The city of Houston may begin pre-releasing water from Lake Houston depending on the progression of tropical activity heading toward the Gulf of Mexico.
“Houston Public Works is monitoring tropical development approaching the Gulf of Mexico labeled by the National Hurricane Center as Invest 95L,” states a city press release. “If the storm develops, Houston Water is preparing for the potential of a pre-release of water to lower Lake Houston later this week.”
Officials with Houston Public Works and the Office of Emergency Management said the chance of the formation of a tropical system or storm was 60 percent as of Wednesday. Multiple agencies have partnered together to prepare for rain events this hurricane season.
“We’ve been prepared since last week for rains this weekend and in the long term,” said Cory Stottlemyer, public information officer with the Office of Emergency Management.
Agencies will continue tracking the development. No matter what, Stottlemyer said, additional rain is expected, which may lead to likely street flooding.
“We’ll probably start seeing impacts starting (Thursday, Sept. 13,)” Stottlemyer said. “We’re expecting about 2-4 inches of rain from Thursday to Sunday. In isolated areas, there could be higher amounts, which could result in street flooding.”
He said agencies are prepared for rain events through the weekend.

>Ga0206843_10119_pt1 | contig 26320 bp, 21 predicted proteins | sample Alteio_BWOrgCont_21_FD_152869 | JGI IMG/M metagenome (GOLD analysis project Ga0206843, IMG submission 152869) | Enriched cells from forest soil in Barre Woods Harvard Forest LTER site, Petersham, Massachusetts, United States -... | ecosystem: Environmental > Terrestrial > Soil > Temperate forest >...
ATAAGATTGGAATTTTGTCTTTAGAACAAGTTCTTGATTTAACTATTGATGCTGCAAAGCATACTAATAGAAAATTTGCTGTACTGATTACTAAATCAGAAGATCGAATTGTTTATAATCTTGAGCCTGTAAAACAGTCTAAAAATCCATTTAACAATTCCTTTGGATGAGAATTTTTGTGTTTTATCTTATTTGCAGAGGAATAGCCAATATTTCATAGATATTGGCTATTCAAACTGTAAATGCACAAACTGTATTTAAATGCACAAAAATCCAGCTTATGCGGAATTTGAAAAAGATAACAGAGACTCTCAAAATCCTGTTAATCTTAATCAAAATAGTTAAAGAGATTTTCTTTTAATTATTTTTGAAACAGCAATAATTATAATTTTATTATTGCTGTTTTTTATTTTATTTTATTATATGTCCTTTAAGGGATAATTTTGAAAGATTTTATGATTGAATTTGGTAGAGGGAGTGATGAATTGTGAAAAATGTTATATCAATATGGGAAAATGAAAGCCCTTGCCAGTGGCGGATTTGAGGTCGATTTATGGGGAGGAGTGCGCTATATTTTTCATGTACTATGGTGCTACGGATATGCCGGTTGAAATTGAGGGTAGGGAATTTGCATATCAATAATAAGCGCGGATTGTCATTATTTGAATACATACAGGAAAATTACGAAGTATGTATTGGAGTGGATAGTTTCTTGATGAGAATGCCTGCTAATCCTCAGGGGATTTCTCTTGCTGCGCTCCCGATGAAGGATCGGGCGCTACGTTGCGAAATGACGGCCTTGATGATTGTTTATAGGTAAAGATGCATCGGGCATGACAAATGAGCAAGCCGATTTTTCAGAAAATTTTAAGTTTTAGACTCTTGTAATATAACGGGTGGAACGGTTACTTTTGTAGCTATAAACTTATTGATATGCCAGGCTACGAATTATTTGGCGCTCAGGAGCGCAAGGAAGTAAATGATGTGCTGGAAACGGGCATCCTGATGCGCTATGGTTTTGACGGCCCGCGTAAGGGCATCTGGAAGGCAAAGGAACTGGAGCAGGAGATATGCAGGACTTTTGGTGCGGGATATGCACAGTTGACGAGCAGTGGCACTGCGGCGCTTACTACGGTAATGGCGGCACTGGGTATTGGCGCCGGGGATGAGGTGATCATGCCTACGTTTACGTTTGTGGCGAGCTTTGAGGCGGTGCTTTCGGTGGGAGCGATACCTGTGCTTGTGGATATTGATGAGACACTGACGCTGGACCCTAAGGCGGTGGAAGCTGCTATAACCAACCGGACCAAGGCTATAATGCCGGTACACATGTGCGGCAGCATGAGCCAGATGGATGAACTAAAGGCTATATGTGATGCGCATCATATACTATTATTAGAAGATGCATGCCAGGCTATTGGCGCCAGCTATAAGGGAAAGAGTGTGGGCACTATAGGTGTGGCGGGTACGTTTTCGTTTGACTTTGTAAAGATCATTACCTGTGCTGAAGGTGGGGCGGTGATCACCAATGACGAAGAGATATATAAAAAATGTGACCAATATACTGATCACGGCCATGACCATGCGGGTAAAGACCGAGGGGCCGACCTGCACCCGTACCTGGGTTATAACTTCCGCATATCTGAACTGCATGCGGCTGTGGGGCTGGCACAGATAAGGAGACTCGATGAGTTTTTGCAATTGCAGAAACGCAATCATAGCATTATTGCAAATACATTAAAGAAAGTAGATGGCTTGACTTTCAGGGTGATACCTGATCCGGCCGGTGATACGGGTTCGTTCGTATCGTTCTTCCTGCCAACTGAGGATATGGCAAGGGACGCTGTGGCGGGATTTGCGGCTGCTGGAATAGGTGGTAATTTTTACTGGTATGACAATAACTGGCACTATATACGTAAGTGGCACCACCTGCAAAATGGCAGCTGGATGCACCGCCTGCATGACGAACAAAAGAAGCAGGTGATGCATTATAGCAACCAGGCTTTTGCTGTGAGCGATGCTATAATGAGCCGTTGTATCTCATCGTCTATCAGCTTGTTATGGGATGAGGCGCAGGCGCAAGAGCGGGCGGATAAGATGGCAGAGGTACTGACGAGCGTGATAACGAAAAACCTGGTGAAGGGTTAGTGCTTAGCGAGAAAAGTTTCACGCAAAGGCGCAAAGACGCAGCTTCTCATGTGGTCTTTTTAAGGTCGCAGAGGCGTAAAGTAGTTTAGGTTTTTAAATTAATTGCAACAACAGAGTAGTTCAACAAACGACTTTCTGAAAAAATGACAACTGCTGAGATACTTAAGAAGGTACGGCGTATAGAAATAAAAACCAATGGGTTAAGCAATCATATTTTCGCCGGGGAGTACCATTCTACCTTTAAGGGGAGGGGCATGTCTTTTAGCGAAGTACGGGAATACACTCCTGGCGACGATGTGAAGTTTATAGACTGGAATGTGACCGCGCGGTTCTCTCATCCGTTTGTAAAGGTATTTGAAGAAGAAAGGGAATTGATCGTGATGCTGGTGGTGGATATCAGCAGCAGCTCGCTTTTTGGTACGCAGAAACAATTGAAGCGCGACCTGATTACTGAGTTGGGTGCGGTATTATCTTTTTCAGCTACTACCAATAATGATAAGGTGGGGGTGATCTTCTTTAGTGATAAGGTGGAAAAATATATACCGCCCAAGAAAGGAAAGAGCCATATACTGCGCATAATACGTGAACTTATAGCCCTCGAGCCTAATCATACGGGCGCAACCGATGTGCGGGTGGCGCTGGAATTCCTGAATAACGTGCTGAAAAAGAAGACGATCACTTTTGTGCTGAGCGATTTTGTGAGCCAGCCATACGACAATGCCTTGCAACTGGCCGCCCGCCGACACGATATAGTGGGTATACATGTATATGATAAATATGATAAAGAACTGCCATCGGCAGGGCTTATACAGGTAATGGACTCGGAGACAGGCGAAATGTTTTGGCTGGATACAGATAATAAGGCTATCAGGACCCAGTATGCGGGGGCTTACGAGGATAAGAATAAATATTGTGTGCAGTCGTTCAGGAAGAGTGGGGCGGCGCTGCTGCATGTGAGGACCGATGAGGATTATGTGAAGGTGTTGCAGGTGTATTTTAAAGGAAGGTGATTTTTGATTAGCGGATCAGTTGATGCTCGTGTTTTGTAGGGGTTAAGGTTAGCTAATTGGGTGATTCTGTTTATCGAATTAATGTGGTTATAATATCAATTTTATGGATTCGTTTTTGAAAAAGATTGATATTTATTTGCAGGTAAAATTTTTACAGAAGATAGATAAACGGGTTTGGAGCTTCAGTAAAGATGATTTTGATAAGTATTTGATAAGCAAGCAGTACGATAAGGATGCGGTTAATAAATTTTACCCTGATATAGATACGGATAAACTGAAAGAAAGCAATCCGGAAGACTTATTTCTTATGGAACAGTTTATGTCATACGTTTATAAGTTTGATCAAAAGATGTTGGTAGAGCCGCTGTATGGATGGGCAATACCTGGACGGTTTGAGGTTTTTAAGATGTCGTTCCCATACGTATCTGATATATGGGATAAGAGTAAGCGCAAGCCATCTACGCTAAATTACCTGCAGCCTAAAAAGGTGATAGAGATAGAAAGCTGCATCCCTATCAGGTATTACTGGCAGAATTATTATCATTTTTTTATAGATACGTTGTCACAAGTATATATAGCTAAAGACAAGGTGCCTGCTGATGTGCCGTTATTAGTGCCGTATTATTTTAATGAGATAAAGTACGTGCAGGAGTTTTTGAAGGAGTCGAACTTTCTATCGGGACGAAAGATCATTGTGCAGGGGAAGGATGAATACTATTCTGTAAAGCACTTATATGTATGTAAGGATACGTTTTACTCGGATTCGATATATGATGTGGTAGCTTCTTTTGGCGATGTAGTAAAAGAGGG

“The Houston Fire Department has staged high water vehicles and rescue boats in areas, and the Houston Police Department has done the same thing,” Stottlemyer said. “Houston Public Works staged barricades throughout the city. The Emergency Operations Center is not active right now. As we get more concrete facts from the National Weather Service, we’ll start making more quick decisions.”
According to Erin Jones, Houston Public Works public information officer, the determination to lower Lake Houston may be made closer to the weekend.
“As it develops, Mayor (Sylvester) Turner is keeping the public informed,” Jones said.
If a pre-release is deemed necessary, Lake Houston may be lowered 12 to 18 inches and residents around the lake are urged to prepare accordingly.
“Property owners should make arrangements for boats and other items along the shoreline,” states the press release.
Stottlemyer explained that the goal right now is to keep the public informed and prepared — not on edge.
“We encourage people to sign-up for Alert Houston and also for direct notifications from the Office of Emergency Management to get those sent directly to your phone through text message, email and phone call,” Stottlemyer said. “Staying alert is what we’re encouraging. Also, people can visit www.readyhoustontx.gov to have plans in place for whatever comes through here this hurricane season.”